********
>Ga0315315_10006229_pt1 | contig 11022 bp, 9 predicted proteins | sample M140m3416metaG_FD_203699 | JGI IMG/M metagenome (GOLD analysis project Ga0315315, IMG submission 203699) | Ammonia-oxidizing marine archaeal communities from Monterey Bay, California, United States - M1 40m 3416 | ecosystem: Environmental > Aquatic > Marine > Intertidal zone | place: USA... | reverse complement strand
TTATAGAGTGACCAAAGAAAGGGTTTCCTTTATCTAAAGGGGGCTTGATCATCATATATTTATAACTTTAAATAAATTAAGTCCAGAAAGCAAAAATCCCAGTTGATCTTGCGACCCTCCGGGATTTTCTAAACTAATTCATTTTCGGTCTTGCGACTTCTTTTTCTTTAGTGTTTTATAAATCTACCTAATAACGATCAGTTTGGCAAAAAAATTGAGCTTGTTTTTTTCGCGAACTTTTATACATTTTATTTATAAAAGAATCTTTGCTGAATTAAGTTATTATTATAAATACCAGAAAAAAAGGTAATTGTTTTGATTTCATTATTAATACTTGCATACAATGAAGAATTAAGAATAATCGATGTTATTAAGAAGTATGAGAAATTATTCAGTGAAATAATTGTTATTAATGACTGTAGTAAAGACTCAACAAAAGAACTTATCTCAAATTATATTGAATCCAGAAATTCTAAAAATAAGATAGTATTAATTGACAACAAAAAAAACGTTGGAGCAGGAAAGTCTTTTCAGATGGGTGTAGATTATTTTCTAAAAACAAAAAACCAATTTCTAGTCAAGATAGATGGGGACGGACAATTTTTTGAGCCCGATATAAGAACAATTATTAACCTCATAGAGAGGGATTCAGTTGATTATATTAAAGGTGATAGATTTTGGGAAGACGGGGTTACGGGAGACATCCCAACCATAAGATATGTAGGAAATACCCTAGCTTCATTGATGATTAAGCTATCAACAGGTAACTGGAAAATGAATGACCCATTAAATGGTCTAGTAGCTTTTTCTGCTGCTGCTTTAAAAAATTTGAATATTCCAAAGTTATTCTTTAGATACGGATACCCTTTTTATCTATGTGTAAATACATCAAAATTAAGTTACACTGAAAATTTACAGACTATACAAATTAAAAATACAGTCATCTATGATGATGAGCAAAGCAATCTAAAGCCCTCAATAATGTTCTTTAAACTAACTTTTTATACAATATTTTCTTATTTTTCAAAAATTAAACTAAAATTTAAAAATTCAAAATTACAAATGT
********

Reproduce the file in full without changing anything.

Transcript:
>Ga0315315_10006229_pt1 | contig 11022 bp, 9 predicted proteins | sample M140m3416metaG_FD_203699 | JGI IMG/M metagenome (GOLD analysis project Ga0315315, IMG submission 203699) | Ammonia-oxidizing marine archaeal communities from Monterey Bay, California, United States - M1 40m 3416 | ecosystem: Environmental > Aquatic > Marine > Intertidal zone | place: USA... | reverse complement strand
TTATAGAGTGACCAAAGAAAGGGTTTCCTTTATCTAAAGGGGGCTTGATCATCATATATTTATAACTTTAAATAAATTAAGTCCAGAAAGCAAAAATCCCAGTTGATCTTGCGACCCTCCGGGATTTTCTAAACTAATTCATTTTCGGTCTTGCGACTTCTTTTTCTTTAGTGTTTTATAAATCTACCTAATAACGATCAGTTTGGCAAAAAAATTGAGCTTGTTTTTTTCGCGAACTTTTATACATTTTATTTATAAAAGAATCTTTGCTGAATTAAGTTATTATTATAAATACCAGAAAAAAAGGTAATTGTTTTGATTTCATTATTAATACTTGCATACAATGAAGAATTAAGAATAATCGATGTTATTAAGAAGTATGAGAAATTATTCAGTGAAATAATTGTTATTAATGACTGTAGTAAAGACTCAACAAAAGAACTTATCTCAAATTATATTGAATCCAGAAATTCTAAAAATAAGATAGTATTAATTGACAACAAAAAAAACGTTGGAGCAGGAAAGTCTTTTCAGATGGGTGTAGATTATTTTCTAAAAACAAAAAACCAATTTCTAGTCAAGATAGATGGGGACGGACAATTTTTTGAGCCCGATATAAGAACAATTATTAACCTCATAGAGAGGGATTCAGTTGATTATATTAAAGGTGATAGATTTTGGGAAGACGGGGTTACGGGAGACATCCCAACCATAAGATATGTAGGAAATACCCTAGCTTCATTGATGATTAAGCTATCAACAGGTAACTGGAAAATGAATGACCCATTAAATGGTCTAGTAGCTTTTTCTGCTGCTGCTTTAAAAAATTTGAATATTCCAAAGTTATTCTTTAGATACGGATACCCTTTTTATCTATGTGTAAATACATCAAAATTAAGTTACACTGAAAATTTACAGACTATACAAATTAAAAATACAGTCATCTATGATGATGAGCAAAGCAATCTAAAGCCCTCAATAATGTTCTTTAAACTAACTTTTTATACAATATTTTCTTATTTTTCAAAAATTAAACTAAAATTTAAAAATTCAAAATTACAAATGT